A pet owner removes a tick from his dog.

Do you know all you need to know about ticks and the harm that they can cause?

We think about ticks as itchy, gross, little nuisances, but they can actually be very dangerous to your health and the health of your pet. The more you know about these tiny terrors, the better you can protect your dog.

What Are Ticks and Where Do They Live?

Ticks are parasites that attach themselves to the outside of animals, including dogs and people. Like little vampires, they survive by drinking the blood of their hosts. The tick cuts a tiny hole in the skin of its host and then extracts the blood until it’s well, as full as a tick.

There are two different families of ticks that affect dogs–hard ticks and soft ticks. The hard ticks are the most important group in North America. They are arachnids, like spiders, and most stages have eight legs, a tiny head, and a large round body that often expands when it fills with its host’s blood.1

Ticks can be found all over the world. They prefer higher humidity levels and temperate climates. In unfavorable weather, ticks retreat to sheltered microclimates like leaf litter where they wait for conditions to improve. Forests are a particularly favorite habitat as they provide both an ideal environment and plenty of juicy critters for snacking.

One good sign you’re in tick country is the presence of deer. For some species of ticks, deer are like a Greyhound bus. One single deer can produce 500,000 tick larvae a year.2,3 And since a tick can lay thousands of eggs at a time4, you can see how the tick population can grow pretty fast.

Ticks: Coming Soon to an Animal Near You

There was once a misguided notion that ticks were only a problem for those who lived in rural or wooded areas — and most of us were unlikely to encounter them. That view has significantly changed.

Ticks are more numerous, found in more geographic areas and infecting more hosts than in the past. There are a number of reasons for this growth:5

  • Changes in agricultural practice. As farms have changed, so have the habitats of the tick, causing it to adjust to new lifestyles and seek out other environments.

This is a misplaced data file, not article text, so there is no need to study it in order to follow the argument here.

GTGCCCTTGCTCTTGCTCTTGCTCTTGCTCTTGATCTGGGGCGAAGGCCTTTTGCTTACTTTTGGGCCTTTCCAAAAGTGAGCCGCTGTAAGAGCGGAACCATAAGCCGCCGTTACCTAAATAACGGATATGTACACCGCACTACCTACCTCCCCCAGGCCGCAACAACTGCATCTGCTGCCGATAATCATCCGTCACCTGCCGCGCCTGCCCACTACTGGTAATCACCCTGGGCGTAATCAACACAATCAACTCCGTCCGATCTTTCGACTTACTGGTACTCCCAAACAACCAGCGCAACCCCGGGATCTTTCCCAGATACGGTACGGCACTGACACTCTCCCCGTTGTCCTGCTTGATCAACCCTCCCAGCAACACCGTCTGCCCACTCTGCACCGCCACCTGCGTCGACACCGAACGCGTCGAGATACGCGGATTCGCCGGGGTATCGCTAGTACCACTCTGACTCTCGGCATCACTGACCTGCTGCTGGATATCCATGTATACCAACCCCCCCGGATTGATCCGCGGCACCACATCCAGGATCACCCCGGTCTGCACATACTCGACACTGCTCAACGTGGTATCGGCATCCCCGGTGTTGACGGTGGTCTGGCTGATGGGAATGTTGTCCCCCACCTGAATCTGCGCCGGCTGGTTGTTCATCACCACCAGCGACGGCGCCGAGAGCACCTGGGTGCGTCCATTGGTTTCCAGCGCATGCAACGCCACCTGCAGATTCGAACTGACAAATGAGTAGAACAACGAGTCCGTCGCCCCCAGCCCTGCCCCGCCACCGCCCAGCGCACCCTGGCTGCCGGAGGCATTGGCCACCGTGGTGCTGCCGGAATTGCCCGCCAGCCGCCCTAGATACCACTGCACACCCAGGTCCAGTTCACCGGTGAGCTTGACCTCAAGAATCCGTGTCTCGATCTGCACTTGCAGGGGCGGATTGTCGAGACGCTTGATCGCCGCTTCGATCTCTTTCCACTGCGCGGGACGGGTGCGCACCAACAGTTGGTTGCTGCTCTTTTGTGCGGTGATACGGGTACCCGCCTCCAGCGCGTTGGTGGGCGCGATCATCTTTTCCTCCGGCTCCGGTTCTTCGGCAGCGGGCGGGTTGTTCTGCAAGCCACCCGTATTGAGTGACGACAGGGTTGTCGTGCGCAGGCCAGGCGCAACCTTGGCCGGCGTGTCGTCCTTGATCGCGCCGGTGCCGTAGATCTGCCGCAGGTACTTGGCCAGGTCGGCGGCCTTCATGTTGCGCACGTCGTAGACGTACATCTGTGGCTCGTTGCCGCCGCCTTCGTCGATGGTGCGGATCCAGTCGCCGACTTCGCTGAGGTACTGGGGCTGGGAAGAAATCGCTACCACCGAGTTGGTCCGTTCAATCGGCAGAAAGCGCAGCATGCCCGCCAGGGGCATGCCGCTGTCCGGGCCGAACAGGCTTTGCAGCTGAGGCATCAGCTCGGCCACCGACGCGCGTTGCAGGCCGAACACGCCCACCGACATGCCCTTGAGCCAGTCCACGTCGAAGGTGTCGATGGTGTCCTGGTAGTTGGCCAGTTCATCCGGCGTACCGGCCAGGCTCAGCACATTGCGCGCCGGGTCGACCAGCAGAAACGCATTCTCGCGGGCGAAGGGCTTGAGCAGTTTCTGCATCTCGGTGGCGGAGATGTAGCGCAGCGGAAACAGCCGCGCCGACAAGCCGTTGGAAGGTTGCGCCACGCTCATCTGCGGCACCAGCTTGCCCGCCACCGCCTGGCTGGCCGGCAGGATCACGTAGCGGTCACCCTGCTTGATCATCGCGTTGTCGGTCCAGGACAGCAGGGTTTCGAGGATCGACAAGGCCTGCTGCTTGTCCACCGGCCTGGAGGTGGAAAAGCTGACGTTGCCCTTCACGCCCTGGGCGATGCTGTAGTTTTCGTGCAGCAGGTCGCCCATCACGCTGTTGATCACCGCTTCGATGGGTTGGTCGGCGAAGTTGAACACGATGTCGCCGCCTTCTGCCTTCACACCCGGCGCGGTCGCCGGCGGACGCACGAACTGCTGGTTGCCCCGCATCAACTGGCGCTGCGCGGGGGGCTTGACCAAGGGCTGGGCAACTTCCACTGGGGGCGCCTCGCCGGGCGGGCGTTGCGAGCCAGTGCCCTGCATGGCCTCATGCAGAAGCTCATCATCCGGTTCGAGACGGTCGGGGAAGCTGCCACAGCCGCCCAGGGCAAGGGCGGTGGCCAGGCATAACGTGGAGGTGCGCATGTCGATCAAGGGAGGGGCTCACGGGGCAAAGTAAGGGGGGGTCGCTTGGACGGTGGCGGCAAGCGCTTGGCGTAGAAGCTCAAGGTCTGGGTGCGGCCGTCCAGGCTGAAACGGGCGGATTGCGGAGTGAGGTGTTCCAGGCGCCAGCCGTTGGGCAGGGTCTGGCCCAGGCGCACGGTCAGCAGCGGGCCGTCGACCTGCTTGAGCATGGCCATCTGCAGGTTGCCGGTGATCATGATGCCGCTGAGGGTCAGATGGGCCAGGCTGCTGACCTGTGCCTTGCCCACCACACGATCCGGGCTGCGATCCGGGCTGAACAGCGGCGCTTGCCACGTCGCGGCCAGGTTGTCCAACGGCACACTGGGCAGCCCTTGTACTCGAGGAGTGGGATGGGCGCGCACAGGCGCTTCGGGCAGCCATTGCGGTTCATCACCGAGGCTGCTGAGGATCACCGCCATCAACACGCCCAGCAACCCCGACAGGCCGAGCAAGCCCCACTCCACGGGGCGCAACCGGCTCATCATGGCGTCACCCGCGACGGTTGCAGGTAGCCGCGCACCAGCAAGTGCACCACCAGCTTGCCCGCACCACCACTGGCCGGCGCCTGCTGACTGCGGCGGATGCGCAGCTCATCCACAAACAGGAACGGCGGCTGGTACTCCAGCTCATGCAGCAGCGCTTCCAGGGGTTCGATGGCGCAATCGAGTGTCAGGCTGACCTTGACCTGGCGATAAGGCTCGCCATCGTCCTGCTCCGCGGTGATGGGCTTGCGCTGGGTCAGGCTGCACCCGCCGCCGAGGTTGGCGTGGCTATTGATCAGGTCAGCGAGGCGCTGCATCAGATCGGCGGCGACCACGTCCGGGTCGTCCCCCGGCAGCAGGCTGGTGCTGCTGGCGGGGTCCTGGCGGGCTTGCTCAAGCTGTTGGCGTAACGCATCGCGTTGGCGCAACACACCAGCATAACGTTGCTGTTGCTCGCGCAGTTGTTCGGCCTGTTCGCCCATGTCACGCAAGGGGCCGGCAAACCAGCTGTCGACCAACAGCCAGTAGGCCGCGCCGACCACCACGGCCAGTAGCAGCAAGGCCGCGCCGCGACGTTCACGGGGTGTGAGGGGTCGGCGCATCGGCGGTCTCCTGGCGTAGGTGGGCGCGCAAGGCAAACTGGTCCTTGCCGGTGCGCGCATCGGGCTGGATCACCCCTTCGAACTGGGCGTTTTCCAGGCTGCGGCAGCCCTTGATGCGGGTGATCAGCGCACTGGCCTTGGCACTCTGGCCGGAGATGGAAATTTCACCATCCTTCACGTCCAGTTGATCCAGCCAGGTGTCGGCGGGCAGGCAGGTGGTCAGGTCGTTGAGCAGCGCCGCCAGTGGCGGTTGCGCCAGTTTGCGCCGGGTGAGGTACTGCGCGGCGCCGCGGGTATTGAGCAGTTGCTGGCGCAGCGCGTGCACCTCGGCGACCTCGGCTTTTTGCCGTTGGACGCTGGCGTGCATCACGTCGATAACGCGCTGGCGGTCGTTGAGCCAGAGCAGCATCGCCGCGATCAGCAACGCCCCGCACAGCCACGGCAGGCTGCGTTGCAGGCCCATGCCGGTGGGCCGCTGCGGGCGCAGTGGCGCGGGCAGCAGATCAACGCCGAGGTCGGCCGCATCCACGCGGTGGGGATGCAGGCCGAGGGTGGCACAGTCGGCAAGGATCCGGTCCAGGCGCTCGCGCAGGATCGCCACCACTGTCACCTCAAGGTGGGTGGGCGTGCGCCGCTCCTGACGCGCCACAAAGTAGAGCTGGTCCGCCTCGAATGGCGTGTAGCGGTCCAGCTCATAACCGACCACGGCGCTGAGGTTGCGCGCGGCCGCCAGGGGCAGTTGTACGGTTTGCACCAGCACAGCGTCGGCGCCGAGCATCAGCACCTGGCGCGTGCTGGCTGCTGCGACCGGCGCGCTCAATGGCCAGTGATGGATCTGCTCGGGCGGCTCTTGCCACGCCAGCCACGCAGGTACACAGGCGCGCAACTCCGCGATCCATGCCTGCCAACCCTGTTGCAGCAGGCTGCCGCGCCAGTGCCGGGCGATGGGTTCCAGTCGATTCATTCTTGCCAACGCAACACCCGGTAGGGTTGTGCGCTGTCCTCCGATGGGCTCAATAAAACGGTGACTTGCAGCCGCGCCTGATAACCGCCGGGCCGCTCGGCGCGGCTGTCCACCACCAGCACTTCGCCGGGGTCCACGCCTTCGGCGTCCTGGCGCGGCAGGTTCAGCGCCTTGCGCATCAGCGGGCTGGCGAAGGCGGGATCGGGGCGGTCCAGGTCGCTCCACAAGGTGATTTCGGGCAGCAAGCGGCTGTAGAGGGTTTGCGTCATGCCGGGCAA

• Decreased application of pesticides. A number of factors that have led to the decrease in environmental application of pesticides. The result of less pesticide is more pests, including ticks.
  • Natural climate fluctuations. Even if we set aside the debate about the causes of climate change, all agree that climate can and does change — and ticks have learned to change with it. Modern climate changes have greatly expanded the habitats for ticks. Local weather patterns can also affect the hosts which ticks feed on,5 leading to an increase in tick populations.
  • Wildlife conservation, relocation and restocking, or unchecked growth. While it’s good that we’re working to save endangered species, we’re ignoring other species whose populations are growing too fast. For example, populations of white-tailed deer and wild turkey have dramatically increased over the last century.5 Both are excellent hosts for ticks. More hosts, more ticks, more tick problems.
  • Reforestation. While it’s important to replenish the trees we cut down to reduce carbon dioxide levels, the increase in forested land provide more ideal habitats for ticks.
  • Urban sprawl into wildlife habitats. As cities spread into what were once open and rural areas, people come into increased contact with ticks and their hosts.

Keep in mind that not all flea products are effective against ticks. It’s important that you talk to your veterinarian to see which product is right for your dog.


1. Soneshine DE. Life Cycles of Ticks, In: Soneshine DE, ed, Biology of Ticks, vol. 1, New York: Oxford University Press; 51-66, 1991.

2. Paddock CD and Yabsley MJ. Ecological havoc, the rise of white-tailed deer, and the emergence of Amblyomma americanum-associated zoonoses in the United States. Curr Microbial Immunol 2007;315:2879-324.

3. Wilson ML, Litwin TS, Gavin TA, et al. Host-depending differences in feeding and reproduction of Ixodes dammini (Acari: ixodidae). J Med Entomol. 1990;27:945-954.

4. Blagburn BL, et al. Biology, treatment and control of flea and tick infestations. Vet Clin Small Anim. 2009:39:1173-1200.

5. Dryden MW. Flea and tick control in the 21st century, challenges and opportunities. Vet Derm. 2009;20:435-440.

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